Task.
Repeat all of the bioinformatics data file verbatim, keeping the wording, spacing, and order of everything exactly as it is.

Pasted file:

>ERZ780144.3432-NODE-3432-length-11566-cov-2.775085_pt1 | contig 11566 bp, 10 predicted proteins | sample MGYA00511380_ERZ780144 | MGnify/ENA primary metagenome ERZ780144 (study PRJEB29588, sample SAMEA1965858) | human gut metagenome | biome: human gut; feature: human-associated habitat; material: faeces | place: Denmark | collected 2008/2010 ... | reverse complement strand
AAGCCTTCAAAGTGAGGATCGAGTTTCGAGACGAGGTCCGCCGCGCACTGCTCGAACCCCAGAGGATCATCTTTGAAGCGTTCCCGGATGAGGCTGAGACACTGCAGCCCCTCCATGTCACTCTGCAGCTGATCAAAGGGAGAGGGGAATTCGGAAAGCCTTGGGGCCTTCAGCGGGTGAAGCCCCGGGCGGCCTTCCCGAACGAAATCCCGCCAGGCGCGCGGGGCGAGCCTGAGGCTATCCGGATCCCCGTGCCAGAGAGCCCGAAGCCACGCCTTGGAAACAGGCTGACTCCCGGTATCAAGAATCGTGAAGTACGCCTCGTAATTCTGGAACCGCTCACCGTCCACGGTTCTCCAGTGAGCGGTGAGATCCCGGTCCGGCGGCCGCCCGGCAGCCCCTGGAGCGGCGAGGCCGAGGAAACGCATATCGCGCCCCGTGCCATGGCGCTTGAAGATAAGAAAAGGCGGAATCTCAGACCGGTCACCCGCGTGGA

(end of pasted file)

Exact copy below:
>ERZ780144.3432-NODE-3432-length-11566-cov-2.775085_pt1 | contig 11566 bp, 10 predicted proteins | sample MGYA00511380_ERZ780144 | MGnify/ENA primary metagenome ERZ780144 (study PRJEB29588, sample SAMEA1965858) | human gut metagenome | biome: human gut; feature: human-associated habitat; material: faeces | place: Denmark | collected 2008/2010 ... | reverse complement strand
AAGCCTTCAAAGTGAGGATCGAGTTTCGAGACGAGGTCCGCCGCGCACTGCTCGAACCCCAGAGGATCATCTTTGAAGCGTTCCCGGATGAGGCTGAGACACTGCAGCCCCTCCATGTCACTCTGCAGCTGATCAAAGGGAGAGGGGAATTCGGAAAGCCTTGGGGCCTTCAGCGGGTGAAGCCCCGGGCGGCCTTCCCGAACGAAATCCCGCCAGGCGCGCGGGGCGAGCCTGAGGCTATCCGGATCCCCGTGCCAGAGAGCCCGAAGCCACGCCTTGGAAACAGGCTGACTCCCGGTATCAAGAATCGTGAAGTACGCCTCGTAATTCTGGAACCGCTCACCGTCCACGGTTCTCCAGTGAGCGGTGAGATCCCGGTCCGGCGGCCGCCCGGCAGCCCCTGGAGCGGCGAGGCCGAGGAAACGCATATCGCGCCCCGTGCCATGGCGCTTGAAGATAAGAAAAGGCGGAATCTCAGACCGGTCACCCGCGTGGA